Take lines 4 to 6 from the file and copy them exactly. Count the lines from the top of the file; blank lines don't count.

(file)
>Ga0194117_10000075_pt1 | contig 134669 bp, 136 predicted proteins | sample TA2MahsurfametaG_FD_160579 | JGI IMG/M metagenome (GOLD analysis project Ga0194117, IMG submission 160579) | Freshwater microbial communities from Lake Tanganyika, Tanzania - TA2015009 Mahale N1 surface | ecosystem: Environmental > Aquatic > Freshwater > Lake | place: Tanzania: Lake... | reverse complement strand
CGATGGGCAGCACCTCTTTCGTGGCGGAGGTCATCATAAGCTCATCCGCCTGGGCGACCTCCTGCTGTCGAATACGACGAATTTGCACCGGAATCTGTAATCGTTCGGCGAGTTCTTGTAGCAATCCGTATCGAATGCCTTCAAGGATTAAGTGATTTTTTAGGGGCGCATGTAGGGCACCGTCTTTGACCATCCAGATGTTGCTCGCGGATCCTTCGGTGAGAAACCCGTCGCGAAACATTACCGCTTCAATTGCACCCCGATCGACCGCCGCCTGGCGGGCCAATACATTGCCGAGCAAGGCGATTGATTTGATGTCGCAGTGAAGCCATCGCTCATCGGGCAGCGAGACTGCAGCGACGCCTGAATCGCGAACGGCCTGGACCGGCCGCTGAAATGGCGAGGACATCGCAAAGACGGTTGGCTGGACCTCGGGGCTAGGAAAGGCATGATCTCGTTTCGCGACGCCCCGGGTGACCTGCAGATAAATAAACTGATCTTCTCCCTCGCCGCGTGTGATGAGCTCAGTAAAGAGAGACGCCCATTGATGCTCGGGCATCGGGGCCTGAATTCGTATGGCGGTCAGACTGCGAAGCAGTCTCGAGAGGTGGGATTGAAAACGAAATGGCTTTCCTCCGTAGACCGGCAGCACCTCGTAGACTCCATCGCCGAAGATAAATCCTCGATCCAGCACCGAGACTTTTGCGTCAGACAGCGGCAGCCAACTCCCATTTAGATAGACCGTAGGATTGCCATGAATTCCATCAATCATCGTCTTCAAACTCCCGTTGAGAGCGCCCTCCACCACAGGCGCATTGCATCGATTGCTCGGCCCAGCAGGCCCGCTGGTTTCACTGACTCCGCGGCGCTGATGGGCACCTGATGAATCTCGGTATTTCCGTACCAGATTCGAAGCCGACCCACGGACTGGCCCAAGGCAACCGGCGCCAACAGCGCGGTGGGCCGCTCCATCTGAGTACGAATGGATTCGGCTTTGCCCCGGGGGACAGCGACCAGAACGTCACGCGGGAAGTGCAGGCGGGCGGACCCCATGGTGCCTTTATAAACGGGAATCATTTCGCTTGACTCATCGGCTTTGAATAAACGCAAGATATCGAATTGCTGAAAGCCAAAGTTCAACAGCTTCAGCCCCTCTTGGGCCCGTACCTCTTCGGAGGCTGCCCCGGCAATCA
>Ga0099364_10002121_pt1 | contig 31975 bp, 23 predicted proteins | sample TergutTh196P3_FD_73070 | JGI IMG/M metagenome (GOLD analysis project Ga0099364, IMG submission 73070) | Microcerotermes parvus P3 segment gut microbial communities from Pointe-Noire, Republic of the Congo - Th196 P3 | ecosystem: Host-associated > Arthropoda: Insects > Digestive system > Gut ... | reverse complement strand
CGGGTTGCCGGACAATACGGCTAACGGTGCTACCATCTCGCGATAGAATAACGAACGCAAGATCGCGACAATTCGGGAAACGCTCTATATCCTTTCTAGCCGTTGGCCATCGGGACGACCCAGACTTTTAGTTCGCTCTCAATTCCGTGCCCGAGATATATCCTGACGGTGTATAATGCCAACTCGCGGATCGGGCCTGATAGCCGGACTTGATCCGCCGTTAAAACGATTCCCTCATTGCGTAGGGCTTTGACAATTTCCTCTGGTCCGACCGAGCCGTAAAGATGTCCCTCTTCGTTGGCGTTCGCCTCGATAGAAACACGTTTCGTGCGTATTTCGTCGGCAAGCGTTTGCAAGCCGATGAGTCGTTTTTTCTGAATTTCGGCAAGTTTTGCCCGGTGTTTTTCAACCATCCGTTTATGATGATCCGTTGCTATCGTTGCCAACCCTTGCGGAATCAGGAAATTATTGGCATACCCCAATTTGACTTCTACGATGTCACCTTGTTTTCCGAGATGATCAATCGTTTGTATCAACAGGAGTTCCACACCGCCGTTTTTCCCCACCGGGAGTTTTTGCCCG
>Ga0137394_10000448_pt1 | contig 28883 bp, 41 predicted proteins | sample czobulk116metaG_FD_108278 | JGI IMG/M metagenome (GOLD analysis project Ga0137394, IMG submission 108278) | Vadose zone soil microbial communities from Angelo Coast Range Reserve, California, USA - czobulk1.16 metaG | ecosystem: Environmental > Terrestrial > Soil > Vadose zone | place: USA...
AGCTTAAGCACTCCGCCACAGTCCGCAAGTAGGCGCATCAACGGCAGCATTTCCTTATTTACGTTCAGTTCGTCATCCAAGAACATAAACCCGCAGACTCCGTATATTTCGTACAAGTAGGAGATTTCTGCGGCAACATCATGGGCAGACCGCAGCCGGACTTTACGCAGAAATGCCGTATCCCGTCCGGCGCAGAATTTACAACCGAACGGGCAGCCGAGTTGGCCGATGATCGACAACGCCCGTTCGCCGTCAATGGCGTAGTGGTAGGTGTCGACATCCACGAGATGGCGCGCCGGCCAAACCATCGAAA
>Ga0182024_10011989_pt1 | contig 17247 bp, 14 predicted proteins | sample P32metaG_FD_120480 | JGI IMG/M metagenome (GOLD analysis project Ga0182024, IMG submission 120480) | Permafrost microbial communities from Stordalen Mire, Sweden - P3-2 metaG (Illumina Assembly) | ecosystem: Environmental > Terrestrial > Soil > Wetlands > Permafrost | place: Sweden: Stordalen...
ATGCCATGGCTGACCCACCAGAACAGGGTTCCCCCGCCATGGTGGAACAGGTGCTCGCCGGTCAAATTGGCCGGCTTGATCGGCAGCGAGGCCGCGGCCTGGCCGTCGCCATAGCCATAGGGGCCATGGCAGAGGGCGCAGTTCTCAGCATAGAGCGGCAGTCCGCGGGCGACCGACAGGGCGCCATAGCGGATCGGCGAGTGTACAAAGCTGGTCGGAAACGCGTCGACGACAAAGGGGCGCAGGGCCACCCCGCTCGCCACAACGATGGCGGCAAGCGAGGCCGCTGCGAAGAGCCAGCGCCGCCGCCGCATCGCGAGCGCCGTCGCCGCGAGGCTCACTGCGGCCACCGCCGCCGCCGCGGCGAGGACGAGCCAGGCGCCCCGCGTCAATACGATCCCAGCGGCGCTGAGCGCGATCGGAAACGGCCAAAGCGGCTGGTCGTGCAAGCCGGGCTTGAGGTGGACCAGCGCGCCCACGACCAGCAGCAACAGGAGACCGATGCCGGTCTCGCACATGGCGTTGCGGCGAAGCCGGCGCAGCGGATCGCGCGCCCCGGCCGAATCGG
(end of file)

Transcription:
CGGGTTGCCGGACAATACGGCTAACGGTGCTACCATCTCGCGATAGAATAACGAACGCAAGATCGCGACAATTCGGGAAACGCTCTATATCCTTTCTAGCCGTTGGCCATCGGGACGACCCAGACTTTTAGTTCGCTCTCAATTCCGTGCCCGAGATATATCCTGACGGTGTATAATGCCAACTCGCGGATCGGGCCTGATAGCCGGACTTGATCCGCCGTTAAAACGATTCCCTCATTGCGTAGGGCTTTGACAATTTCCTCTGGTCCGACCGAGCCGTAAAGATGTCCCTCTTCGTTGGCGTTCGCCTCGATAGAAACACGTTTCGTGCGTATTTCGTCGGCAAGCGTTTGCAAGCCGATGAGTCGTTTTTTCTGAATTTCGGCAAGTTTTGCCCGGTGTTTTTCAACCATCCGTTTATGATGATCCGTTGCTATCGTTGCCAACCCTTGCGGAATCAGGAAATTATTGGCATACCCCAATTTGACTTCTACGATGTCACCTTGTTTTCCGAGATGATCAATCGTTTGTATCAACAGGAGTTCCACACCGCCGTTTTTCCCCACCGGGAGTTTTTGCCCG
>Ga0137394_10000448_pt1 | contig 28883 bp, 41 predicted proteins | sample czobulk116metaG_FD_108278 | JGI IMG/M metagenome (GOLD analysis project Ga0137394, IMG submission 108278) | Vadose zone soil microbial communities from Angelo Coast Range Reserve, California, USA - czobulk1.16 metaG | ecosystem: Environmental > Terrestrial > Soil > Vadose zone | place: USA...
AGCTTAAGCACTCCGCCACAGTCCGCAAGTAGGCGCATCAACGGCAGCATTTCCTTATTTACGTTCAGTTCGTCATCCAAGAACATAAACCCGCAGACTCCGTATATTTCGTACAAGTAGGAGATTTCTGCGGCAACATCATGGGCAGACCGCAGCCGGACTTTACGCAGAAATGCCGTATCCCGTCCGGCGCAGAATTTACAACCGAACGGGCAGCCGAGTTGGCCGATGATCGACAACGCCCGTTCGCCGTCAATGGCGTAGTGGTAGGTGTCGACATCCACGAGATGGCGCGCCGGCCAAACCATCGAAA